Lucio was talking to a point we have raised before in this column. Very few Marketing Directors in East Africa seem to manage to earn the respect of fellow directors from other disciplines.

Says Lucio, “The mission of marketing is to build brands that stand the test of time, not to build brands for the sake of it.”

He called on the profession to do better and assume a more strategic role within business. “We must be responsible for generating revenue and demand today and identifying new opportunities for tomorrow.”

It’s interesting to note that a common feature of senior marketers named in the Forbes Most influential CMO list is that they all make significant impact on driving top and bottom line business results. Kristin Lemkau at Chase, Raja Rajamannar at MasterCard and Leslie Berland at Twitter are all cited as valued members of their companys’ senior leadership teams. Recognised as business people first, and specialists second. That’s what company’s want.

Forbes calls these people culturally bilingual, capable of translating highly technical terminology into business impact. That’s a complicated way of saying they don’t hide behind marketing jargon.

They also speak up on all issues affecting the business and customer experience. When did you last see a senior marketer writing in anything other than vocational publications? When did an East Africa CEO last delegate a serious media interview to his Marketing Director?

Lucio says many marketers have become “islands surrounded by mirrors”. Obsessed by discussions about the Millennial audience or the implications of digital channels on broadcast media. But these enthusiasms don’t seem to produce any recognisable opinion leader able to articulate a solution. In my experience, when there is debate in the Marketing world there is also procrastination. Marketers fear to take a direction because their articulation of issues and opportunities may not stand up to debate at executive board level.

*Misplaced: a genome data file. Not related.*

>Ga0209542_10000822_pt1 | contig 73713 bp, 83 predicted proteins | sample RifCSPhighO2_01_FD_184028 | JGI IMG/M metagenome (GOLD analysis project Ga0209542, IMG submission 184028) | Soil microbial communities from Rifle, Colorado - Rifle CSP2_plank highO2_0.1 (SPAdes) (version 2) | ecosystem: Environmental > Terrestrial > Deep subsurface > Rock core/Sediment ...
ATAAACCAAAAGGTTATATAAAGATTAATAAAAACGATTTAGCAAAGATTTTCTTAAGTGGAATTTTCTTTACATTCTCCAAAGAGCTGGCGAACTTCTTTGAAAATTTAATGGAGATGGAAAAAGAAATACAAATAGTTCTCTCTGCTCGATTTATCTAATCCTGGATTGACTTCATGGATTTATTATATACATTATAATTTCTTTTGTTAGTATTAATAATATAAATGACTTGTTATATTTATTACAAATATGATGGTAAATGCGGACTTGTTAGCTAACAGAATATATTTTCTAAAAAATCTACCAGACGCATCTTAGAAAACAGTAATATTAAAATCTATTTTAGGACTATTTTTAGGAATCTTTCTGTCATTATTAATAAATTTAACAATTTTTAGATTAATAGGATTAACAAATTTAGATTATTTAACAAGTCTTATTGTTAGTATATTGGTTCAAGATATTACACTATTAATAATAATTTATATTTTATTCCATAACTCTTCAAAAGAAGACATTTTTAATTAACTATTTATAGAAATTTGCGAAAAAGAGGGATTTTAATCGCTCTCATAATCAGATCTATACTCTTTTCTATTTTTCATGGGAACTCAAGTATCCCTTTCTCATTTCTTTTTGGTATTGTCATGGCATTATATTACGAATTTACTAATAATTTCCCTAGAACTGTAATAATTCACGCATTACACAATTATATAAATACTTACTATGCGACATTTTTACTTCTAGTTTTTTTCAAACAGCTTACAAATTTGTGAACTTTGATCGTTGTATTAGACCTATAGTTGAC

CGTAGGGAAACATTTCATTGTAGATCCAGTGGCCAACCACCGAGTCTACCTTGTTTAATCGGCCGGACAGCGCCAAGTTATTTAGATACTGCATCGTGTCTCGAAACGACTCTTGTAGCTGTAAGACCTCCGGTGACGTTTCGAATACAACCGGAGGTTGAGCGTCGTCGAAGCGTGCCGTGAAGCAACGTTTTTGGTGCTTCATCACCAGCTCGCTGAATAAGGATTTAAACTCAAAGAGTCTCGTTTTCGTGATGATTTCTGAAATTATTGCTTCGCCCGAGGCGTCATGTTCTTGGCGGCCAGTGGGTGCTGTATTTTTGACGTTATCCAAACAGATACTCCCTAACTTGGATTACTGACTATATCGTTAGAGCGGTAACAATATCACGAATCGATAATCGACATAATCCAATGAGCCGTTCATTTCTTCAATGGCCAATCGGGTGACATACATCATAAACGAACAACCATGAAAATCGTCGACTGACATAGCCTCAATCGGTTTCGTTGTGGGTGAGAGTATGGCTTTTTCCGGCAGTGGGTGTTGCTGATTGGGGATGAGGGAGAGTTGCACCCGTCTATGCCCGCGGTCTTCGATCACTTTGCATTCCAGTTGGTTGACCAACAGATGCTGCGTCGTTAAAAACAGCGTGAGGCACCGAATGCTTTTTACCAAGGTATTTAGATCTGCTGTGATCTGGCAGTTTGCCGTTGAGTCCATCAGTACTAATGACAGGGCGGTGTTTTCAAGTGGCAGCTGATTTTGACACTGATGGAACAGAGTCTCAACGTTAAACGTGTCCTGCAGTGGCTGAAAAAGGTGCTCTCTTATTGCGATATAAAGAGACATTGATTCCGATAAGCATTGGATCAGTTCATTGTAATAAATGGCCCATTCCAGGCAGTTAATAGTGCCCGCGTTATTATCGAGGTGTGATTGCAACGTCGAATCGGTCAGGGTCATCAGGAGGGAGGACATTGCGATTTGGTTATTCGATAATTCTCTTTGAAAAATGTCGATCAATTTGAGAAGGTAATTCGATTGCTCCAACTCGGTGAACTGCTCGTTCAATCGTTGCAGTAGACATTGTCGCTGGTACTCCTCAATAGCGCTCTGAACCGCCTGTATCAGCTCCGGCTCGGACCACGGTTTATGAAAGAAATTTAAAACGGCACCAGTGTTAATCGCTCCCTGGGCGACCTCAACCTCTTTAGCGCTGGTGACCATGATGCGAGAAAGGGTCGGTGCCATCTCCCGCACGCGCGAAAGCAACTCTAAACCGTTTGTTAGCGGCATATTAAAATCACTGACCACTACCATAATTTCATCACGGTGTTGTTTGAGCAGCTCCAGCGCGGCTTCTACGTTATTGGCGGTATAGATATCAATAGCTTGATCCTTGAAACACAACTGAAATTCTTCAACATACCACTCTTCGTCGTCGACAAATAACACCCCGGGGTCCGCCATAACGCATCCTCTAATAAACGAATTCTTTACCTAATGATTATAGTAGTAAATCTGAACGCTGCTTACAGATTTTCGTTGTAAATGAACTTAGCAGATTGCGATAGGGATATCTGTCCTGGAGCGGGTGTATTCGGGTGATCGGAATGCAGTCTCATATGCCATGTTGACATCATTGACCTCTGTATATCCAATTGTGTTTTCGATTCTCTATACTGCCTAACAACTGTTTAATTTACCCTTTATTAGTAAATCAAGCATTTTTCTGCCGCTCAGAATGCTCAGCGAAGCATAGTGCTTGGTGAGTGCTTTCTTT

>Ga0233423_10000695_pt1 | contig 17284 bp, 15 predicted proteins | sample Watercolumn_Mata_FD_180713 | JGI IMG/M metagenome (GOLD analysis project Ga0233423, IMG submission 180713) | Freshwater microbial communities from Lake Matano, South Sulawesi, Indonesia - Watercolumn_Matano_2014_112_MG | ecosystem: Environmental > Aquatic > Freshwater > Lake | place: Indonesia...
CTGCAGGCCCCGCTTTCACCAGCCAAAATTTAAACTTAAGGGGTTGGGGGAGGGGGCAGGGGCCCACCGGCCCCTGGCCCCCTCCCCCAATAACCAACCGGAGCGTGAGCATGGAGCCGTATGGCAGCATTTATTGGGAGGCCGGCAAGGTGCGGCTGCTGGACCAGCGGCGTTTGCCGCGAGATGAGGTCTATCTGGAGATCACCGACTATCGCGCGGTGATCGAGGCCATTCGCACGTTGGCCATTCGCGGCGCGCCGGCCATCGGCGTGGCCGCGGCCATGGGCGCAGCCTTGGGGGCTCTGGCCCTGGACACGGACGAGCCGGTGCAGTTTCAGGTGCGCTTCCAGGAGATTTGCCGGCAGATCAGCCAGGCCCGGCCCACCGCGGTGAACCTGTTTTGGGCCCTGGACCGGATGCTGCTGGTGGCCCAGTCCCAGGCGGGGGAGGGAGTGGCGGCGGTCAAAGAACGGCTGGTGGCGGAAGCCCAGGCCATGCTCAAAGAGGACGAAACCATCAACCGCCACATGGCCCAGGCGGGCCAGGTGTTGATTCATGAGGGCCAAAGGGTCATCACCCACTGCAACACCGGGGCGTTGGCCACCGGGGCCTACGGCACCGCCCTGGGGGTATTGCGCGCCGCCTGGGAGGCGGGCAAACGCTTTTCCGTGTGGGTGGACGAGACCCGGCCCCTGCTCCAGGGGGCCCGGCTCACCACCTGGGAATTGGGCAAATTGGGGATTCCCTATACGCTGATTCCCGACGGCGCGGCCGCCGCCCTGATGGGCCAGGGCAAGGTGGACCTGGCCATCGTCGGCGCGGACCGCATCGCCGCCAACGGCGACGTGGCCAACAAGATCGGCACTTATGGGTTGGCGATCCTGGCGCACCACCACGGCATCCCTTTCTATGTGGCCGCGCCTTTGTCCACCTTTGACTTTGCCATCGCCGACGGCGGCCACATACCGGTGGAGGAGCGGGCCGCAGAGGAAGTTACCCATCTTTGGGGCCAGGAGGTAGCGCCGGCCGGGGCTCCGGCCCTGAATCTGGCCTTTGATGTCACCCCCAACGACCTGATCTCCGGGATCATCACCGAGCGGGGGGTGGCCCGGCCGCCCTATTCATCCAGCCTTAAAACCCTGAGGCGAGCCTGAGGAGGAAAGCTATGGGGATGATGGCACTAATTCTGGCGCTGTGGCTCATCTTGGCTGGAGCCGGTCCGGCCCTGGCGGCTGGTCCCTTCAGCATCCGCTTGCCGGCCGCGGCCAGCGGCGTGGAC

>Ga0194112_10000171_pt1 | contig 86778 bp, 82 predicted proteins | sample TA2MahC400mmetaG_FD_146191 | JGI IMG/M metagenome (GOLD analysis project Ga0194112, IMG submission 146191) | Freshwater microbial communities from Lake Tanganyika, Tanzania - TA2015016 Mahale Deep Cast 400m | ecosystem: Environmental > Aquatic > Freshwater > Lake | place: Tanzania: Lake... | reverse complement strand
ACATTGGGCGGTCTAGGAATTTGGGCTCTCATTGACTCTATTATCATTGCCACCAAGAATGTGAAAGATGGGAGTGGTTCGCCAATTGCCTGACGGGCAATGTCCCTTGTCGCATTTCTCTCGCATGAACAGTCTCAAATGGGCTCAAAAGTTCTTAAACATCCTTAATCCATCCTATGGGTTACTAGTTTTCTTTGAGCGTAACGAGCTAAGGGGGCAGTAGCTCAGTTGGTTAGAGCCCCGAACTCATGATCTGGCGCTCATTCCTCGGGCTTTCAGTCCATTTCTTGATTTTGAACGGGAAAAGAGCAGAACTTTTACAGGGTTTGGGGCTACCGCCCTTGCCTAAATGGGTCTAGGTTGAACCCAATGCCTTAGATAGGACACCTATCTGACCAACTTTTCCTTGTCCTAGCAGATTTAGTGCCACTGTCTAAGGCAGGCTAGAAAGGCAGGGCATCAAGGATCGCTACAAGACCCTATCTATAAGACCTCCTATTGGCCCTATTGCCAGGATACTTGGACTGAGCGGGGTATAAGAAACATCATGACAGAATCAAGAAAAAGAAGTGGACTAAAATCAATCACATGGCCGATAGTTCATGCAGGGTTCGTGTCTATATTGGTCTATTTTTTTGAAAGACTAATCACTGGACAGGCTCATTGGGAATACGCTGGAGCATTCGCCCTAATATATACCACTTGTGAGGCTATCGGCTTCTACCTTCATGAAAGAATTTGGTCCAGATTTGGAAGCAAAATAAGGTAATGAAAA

HP’s Lucio highlighted three ‘must-do’s’ to help senior marketers win more respect:

  1. Marketing must become more externally focused. The discipline needs to showcase its business-building to the world. It needs strong spokespeople.
  2. Business results must be paramount in creativity awards
    It is time to stop rewarding creativity for creativity’s sake. Design, engagement and communication were never intended to be ends in themselves.
  3. We must reignite the power of brands in the digital world
    There has never been greater need for brands than now. The digital world requires constant engagement. Brands must have a clear, unique, meaningful and memorable narrative.


Bravo, Lucio!


Chris Harrison leads The Brand Inside

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China the Brand